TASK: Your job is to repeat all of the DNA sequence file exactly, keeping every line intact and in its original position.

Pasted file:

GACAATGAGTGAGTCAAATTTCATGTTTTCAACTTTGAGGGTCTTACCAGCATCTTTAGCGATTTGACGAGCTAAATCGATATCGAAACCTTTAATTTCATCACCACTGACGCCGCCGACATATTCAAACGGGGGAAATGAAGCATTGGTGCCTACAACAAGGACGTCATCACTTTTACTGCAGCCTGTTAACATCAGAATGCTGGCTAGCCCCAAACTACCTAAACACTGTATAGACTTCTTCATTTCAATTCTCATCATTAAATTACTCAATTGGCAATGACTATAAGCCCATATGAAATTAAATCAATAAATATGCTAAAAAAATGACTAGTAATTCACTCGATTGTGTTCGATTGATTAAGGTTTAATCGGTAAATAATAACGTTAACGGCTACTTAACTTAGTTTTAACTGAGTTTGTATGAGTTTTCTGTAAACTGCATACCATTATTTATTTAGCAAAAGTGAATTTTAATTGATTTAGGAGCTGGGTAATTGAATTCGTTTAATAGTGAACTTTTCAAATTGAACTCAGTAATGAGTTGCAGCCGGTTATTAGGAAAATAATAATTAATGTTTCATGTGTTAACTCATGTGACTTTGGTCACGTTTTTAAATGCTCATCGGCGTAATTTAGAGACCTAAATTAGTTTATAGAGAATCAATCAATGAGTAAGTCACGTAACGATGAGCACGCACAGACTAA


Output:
GACAATGAGTGAGTCAAATTTCATGTTTTCAACTTTGAGGGTCTTACCAGCATCTTTAGCGATTTGACGAGCTAAATCGATATCGAAACCTTTAATTTCATCACCACTGACGCCGCCGACATATTCAAACGGGGGAAATGAAGCATTGGTGCCTACAACAAGGACGTCATCACTTTTACTGCAGCCTGTTAACATCAGAATGCTGGCTAGCCCCAAACTACCTAAACACTGTATAGACTTCTTCATTTCAATTCTCATCATTAAATTACTCAATTGGCAATGACTATAAGCCCATATGAAATTAAATCAATAAATATGCTAAAAAAATGACTAGTAATTCACTCGATTGTGTTCGATTGATTAAGGTTTAATCGGTAAATAATAACGTTAACGGCTACTTAACTTAGTTTTAACTGAGTTTGTATGAGTTTTCTGTAAACTGCATACCATTATTTATTTAGCAAAAGTGAATTTTAATTGATTTAGGAGCTGGGTAATTGAATTCGTTTAATAGTGAACTTTTCAAATTGAACTCAGTAATGAGTTGCAGCCGGTTATTAGGAAAATAATAATTAATGTTTCATGTGTTAACTCATGTGACTTTGGTCACGTTTTTAAATGCTCATCGGCGTAATTTAGAGACCTAAATTAGTTTATAGAGAATCAATCAATGAGTAAGTCACGTAACGATGAGCACGCACAGACTAA